The Hunter


Chapter 1

Jenny glanced back over her shoulder. They were still behind her, on the other side of the street but definitely following. They matched their pace to hers; when she slowed to pretend to look in a store window, they slowed, too.

There were two of them, one dressed in a black T-shirt and leather vest, with a black bandanna on his head, the other in a long flannel shirt, black-and-blue plaid, unbuttoned. Also unwashed. They both looked like trouble.

The game store was a few blocks ahead. Jenny quickened her pace a little. This wasn't the best neighborhood in town, and she'd come here specifically because she didn't want any of her friends to see her. She hadn't realized, though, that Eastman Avenue had gotten quite so rough. After the last riots the police had cleared things up, but many of the vandalized stores still had boarded windows, which gave Jenny a creeping feeling between her shoulder blades. They were like bandaged eyes turned toward her.

Not at all the place to be at dusk-but it wasn't dusk yet, Jenny told herself fiercely. If only those two guys would turn off onto another street. Her heart was beating unpleasantly hard. Maybe they had turned....

She slowed again, her feet in their lace-up canvas Tretons making no sound on the dirty sidewalk. From behind and to the left she heard the flat smack of running shoes and the clack of bootheels. The footsteps slowed.

They were still there.

Don't look back, she told herself. Think. You have to cross over at Joshua Street to get to the store-but that means crossing left, to their side of the street. Bad idea, Jenny. While you're crossing they can catch up to you.

All right, then, she'd turn off before that, she'd go right on this next street up here-what was it? Montevideo. She'd go right on Montevideo, and then she'd find a store to duck into, a place to hide until the two guys had passed by.

The Tower Records on the corner of Eastman and Montevideo was no longer in business. Too bad. Back straight, stubbornly pretending she was perfectly calm, Jenny walked by the darkened windows. She caught a glimpse of herself in one of them: a slender girl with hair that Michael had once said was the color of honey in sunlight. Her eyebrows were straight, like two decisive brush strokes, and her forest-green eyes were dark as pine needles and even more serious than usual. She looked worried.

She turned right at the cross street. As soon as she was out of sight of Eastman Avenue, she stopped and stood as still as a deer, backpack swinging from her hand, eyes desperately scanning Montevideo for cover.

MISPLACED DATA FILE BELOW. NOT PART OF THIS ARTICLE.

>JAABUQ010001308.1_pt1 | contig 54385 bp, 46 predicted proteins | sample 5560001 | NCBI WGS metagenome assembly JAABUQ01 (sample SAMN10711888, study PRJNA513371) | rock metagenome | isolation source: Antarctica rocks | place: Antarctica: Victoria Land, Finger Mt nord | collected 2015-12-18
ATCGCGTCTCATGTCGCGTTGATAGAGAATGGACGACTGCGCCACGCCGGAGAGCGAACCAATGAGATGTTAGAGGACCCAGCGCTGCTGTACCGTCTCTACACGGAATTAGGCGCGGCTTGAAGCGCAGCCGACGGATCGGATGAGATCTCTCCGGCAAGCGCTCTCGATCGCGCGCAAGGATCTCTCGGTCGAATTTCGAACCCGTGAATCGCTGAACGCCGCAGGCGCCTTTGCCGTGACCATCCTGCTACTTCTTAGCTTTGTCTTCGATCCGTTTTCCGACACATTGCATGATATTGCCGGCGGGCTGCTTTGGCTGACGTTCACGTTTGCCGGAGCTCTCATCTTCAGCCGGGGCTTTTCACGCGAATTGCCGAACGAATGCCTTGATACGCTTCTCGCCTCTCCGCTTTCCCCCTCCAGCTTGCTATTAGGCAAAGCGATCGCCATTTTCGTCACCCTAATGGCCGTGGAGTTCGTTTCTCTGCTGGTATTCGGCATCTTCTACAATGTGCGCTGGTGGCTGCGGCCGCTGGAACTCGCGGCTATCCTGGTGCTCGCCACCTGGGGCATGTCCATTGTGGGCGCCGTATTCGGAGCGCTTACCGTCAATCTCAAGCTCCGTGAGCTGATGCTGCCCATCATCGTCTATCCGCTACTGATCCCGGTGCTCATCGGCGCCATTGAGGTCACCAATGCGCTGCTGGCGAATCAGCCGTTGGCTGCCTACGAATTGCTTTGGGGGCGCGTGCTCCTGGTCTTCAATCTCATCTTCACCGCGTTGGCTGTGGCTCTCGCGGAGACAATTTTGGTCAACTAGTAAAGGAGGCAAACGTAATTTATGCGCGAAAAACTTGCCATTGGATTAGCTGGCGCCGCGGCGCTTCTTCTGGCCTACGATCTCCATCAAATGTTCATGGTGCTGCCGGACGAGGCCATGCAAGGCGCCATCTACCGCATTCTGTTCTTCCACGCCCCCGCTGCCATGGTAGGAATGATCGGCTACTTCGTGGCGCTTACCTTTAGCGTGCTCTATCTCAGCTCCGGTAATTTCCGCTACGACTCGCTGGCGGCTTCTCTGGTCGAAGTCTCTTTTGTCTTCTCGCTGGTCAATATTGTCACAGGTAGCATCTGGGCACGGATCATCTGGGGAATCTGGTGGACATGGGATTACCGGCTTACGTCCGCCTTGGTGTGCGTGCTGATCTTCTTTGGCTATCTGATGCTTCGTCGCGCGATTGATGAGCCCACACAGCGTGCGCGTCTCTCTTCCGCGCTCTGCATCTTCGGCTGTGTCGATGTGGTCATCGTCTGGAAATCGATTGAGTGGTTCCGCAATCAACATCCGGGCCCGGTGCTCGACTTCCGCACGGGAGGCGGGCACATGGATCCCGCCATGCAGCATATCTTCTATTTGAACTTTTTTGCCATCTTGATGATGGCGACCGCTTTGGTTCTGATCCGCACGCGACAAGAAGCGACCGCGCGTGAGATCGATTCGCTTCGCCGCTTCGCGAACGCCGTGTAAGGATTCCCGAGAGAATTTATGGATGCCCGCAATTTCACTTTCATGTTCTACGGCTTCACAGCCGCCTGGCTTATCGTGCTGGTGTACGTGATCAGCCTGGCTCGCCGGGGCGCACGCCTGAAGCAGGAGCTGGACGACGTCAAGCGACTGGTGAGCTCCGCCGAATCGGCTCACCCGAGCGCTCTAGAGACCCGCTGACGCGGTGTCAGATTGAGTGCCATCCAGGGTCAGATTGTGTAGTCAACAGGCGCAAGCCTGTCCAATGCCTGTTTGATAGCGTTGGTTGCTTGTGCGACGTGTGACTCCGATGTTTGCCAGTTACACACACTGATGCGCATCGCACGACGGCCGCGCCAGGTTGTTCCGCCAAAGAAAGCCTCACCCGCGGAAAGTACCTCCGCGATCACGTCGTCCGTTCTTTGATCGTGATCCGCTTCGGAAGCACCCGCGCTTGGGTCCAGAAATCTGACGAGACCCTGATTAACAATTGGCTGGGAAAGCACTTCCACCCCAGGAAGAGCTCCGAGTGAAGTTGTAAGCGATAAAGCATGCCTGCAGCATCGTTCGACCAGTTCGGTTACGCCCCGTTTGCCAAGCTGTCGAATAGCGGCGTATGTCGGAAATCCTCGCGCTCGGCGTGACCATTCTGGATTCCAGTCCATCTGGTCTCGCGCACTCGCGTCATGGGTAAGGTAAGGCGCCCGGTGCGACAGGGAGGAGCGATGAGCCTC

Directly opposite her was a vacant lot and beside that a Thai restaurant, closed. Behind her the looming bulk of the record store presented a blank wall to the street all the way down to the park. No cover. Nowhere to hide.

Jenny's neck prickled and her little fingers began to tingle.

She turned toward Eastman and hugged the wall, tossing back her hair to listen.

Were those footsteps or just the sick thudding of her own heart?

She wished that Tom were with her.

But of course that was the whole point. Tom couldn't be with her, since it was his party she was shopping for.

It was supposed to have been a pool party. Jenny Thornton was known for her pool parties, and here in southern California late April was a perfectly reasonable time to have one. The temperature often hovered in the mid-seventies at night, and the Thornton pool glowed like a huge blue-green jewel in the backyard, giving off little wisps of steam from its surface. The perfect setting for an outdoor barbecue.

Then three days ago the cold snap had come ... and Jenny's plans were ruined. Nobody except polar bears swam in this kind of weather.

She'd meant to rethink things, to come up with some other brilliant idea, but it had been one of those weeks. Summer's fourteen-year-old schnauzer had finally had to be put to sleep, and Summer had needed Jenny for moral support. Dee had taken a kung fu exam, and Jenny had gone to cheer her on. Audrey and Michael had had a fight, and Zach had had the flu....

And then suddenly it had been Friday afternoon, with just hours to go before the party and everyone expecting something special-and nothing set up.

Fortunately an idea had come to her in the middle of computer applications class. A game. People gave